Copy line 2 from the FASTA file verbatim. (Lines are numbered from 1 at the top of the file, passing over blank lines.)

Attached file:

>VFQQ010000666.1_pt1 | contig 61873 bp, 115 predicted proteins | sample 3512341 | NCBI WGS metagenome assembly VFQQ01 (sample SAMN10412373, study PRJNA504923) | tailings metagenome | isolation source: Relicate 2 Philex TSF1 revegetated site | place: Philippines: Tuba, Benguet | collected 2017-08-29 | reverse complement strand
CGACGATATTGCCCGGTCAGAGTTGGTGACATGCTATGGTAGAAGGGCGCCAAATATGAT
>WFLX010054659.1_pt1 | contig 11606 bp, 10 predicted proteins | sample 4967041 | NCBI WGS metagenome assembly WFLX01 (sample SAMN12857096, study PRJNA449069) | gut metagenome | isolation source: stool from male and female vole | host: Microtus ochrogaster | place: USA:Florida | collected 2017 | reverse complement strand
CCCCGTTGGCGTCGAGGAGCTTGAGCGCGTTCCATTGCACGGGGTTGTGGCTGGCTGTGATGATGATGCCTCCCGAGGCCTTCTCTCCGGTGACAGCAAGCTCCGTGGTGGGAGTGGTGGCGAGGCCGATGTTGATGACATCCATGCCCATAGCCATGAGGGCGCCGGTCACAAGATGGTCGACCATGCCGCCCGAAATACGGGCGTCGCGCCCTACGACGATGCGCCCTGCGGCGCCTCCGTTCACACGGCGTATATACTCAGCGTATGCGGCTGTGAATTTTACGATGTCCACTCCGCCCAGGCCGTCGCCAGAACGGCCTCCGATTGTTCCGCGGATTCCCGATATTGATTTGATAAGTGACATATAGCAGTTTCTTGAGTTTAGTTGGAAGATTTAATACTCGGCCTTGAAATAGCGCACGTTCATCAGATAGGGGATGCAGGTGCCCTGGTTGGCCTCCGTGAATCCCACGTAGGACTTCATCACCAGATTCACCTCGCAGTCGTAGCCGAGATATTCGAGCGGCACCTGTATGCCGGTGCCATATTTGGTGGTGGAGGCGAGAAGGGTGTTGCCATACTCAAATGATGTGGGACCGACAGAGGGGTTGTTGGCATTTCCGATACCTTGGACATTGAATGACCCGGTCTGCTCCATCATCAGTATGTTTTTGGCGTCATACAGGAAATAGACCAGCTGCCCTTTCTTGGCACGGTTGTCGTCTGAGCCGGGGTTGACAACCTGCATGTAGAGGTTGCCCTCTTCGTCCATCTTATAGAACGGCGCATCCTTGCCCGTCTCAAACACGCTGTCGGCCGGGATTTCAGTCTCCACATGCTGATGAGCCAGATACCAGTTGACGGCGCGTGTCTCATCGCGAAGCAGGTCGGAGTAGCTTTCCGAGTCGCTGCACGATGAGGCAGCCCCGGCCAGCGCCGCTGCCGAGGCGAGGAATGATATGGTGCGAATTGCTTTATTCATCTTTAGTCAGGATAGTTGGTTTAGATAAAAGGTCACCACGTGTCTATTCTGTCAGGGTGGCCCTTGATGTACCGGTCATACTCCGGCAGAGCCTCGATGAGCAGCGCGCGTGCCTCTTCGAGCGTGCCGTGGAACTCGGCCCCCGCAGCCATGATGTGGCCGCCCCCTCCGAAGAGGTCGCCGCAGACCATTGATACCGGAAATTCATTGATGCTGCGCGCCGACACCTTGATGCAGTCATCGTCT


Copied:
CGACGATATTGCCCGGTCAGAGTTGGTGACATGCTATGGTAGAAGGGCGCCAAATATGAT